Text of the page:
There are essentially two schools of thought on the Washington Nationals' signing of Jayson Werth. he first school absolutely hates the deal and points to Werth's age, health history, and small number of productive seasons. The other school sees the signing as a must in order for the Nats to establish themselves as offseason contenders.
At the time, I found myself somewhere in the middle. I understood the Nationals' thinking, but I didn't necessarily agree with it.
But I really did not know much about Werth at that point. Sure, I knew he was a good player, both offensively and defensively, but I knew very little about him as a competitor. To me, he always seemed a little too JD Drewish; I never saw any sign of intensity.
After reading articles about Werth and seeing interviews with the $126-million man, I have realized how wrong my perception was.
You can see it in his eyes. Werth has read all of those columns bashing the signing, he has heard all the naysayers who say he prefers money over winning, and he is chomping at the bit to prove everybody wrong.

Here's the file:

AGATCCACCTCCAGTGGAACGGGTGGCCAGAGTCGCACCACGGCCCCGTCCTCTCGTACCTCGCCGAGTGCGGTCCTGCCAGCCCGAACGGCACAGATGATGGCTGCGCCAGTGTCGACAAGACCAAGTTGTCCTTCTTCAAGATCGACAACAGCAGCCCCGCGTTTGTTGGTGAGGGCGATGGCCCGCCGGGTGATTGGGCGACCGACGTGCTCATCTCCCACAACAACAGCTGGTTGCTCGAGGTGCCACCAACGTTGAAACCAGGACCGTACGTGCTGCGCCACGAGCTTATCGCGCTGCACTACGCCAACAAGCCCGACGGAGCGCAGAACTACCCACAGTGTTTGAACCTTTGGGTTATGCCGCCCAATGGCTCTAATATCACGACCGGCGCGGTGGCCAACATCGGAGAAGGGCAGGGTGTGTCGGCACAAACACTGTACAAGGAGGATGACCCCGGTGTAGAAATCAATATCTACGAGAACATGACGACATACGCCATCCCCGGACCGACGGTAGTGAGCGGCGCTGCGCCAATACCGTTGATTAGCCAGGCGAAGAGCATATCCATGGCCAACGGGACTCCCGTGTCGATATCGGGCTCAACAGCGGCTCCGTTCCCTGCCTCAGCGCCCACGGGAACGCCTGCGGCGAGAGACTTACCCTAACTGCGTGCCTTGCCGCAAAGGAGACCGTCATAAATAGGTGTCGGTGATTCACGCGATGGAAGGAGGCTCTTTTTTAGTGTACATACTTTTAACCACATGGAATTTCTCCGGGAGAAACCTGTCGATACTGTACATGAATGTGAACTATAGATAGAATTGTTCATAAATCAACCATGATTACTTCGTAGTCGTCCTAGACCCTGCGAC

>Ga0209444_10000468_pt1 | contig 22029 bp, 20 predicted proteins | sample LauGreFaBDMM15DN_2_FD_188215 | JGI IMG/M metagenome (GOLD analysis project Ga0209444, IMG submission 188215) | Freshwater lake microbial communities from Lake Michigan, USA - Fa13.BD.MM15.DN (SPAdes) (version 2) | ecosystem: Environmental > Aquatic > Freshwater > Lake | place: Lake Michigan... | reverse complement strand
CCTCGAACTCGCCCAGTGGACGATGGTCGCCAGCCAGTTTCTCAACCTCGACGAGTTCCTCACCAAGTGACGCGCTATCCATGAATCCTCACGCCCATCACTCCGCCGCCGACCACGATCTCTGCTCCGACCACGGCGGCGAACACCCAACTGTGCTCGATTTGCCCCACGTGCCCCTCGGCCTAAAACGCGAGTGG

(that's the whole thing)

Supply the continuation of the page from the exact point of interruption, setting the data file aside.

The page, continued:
Best of all, Werth, like all Nationals fans, hates the Phillies.
Isn't that what sports fans want? A guy who cares a much as we do. You can't say that Werth does not care; he wants to beat the Phillies just as badly as the fans do.
You can't overpay for a guy like that—a guy who combines talent with a competitive fire.
You don't have to worry about giving a guy like Werth that much money. He is going to bring it, no matter how many zeros are on his paycheck.
And doesn't the fact that the Nationals took the guy from the best team in our division add even more value to Werth? You're not only adding to your team's talent, but subtracting talent from a team you play 18 times a year. No one seems to be mentioning that.
But people are mentioning that Werth has never tallied more than 100 RBI in a season or hit more than 30 home runs. Doesn't that go against everything we have seen since the post-steroid era? Werth is good in the field and possesses one of the better arms in all of baseball. He is a disciplined hitter who sees a lot of pitches. He gets on base, and he scores a lot of runs (204 over the last two seasons).
He brings so much to the table, and takes nothing off of it. He may not be the prototypical five-tool player, but he certainly has all five tools in the bag.
And, the best part is, at the end of the day, it's not my money.
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